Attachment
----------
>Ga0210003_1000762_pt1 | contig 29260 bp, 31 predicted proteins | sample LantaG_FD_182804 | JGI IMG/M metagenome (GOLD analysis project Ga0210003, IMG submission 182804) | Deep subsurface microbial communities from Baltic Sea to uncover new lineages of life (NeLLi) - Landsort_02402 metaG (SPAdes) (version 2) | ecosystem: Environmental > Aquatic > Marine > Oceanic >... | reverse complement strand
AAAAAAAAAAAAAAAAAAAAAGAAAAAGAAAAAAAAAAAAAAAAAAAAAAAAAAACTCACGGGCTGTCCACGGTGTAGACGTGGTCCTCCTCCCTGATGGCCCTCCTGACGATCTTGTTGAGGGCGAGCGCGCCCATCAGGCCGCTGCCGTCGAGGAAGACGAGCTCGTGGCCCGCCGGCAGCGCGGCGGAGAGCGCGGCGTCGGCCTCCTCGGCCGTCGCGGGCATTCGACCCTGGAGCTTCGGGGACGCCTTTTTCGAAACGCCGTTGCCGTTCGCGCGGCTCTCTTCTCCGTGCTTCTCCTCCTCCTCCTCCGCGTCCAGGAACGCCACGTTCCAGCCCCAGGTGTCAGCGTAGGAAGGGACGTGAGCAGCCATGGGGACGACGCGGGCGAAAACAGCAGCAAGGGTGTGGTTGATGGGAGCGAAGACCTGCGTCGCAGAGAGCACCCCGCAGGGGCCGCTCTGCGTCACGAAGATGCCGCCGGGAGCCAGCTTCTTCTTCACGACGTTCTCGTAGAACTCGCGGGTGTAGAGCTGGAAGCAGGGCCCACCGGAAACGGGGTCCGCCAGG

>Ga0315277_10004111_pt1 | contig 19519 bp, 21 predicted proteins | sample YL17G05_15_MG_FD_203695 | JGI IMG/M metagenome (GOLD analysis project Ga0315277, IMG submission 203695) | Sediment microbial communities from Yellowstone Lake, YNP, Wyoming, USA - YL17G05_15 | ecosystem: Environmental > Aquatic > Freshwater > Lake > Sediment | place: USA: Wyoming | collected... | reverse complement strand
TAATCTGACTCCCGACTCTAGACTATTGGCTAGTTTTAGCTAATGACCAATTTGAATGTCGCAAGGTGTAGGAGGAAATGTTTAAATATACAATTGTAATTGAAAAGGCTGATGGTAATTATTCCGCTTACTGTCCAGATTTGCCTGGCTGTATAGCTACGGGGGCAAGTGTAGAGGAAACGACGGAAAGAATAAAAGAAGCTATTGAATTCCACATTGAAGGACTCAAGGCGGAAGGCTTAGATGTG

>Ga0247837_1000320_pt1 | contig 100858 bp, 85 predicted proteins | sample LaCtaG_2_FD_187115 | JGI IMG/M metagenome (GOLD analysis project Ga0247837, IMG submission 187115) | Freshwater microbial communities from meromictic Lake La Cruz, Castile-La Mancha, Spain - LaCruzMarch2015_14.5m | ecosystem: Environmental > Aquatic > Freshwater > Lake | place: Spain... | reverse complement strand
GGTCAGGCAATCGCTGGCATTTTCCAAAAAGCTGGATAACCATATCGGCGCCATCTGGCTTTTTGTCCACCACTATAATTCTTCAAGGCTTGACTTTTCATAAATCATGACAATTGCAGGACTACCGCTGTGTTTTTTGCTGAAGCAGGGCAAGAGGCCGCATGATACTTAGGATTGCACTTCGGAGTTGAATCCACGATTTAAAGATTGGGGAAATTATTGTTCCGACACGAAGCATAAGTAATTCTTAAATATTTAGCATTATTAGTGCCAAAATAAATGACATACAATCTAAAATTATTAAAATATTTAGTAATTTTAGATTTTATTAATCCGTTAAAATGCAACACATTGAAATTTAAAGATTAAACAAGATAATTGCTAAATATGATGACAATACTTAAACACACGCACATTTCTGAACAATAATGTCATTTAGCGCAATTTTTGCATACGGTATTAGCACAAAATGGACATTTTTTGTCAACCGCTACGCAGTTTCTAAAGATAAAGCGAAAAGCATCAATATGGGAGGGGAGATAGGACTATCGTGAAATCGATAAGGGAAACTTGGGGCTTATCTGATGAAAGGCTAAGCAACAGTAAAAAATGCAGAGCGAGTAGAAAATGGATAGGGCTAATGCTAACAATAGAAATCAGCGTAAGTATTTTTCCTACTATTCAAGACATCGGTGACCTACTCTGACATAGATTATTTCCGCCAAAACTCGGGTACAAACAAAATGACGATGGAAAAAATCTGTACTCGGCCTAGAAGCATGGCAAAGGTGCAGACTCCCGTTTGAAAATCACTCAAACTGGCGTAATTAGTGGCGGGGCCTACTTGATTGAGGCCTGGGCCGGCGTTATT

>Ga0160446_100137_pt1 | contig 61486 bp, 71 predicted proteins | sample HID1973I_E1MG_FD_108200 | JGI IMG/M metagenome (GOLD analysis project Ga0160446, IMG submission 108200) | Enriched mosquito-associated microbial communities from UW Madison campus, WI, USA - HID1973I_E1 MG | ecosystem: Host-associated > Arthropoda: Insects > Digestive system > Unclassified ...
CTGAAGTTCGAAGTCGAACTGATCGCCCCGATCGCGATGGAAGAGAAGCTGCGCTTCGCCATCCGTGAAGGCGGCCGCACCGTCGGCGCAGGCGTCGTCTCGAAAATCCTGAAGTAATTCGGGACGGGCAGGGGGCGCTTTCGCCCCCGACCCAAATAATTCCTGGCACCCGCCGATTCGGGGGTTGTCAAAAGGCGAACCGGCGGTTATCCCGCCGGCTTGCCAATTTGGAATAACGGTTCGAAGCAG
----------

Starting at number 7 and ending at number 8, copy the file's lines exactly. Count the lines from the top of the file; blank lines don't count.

>Ga0160446_100137_pt1 | contig 61486 bp, 71 predicted proteins | sample HID1973I_E1MG_FD_108200 | JGI IMG/M metagenome (GOLD analysis project Ga0160446, IMG submission 108200) | Enriched mosquito-associated microbial communities from UW Madison campus, WI, USA - HID1973I_E1 MG | ecosystem: Host-associated > Arthropoda: Insects > Digestive system > Unclassified ...
CTGAAGTTCGAAGTCGAACTGATCGCCCCGATCGCGATGGAAGAGAAGCTGCGCTTCGCCATCCGTGAAGGCGGCCGCACCGTCGGCGCAGGCGTCGTCTCGAAAATCCTGAAGTAATTCGGGACGGGCAGGGGGCGCTTTCGCCCCCGACCCAAATAATTCCTGGCACCCGCCGATTCGGGGGTTGTCAAAAGGCGAACCGGCGGTTATCCCGCCGGCTTGCCAATTTGGAATAACGGTTCGAAGCAG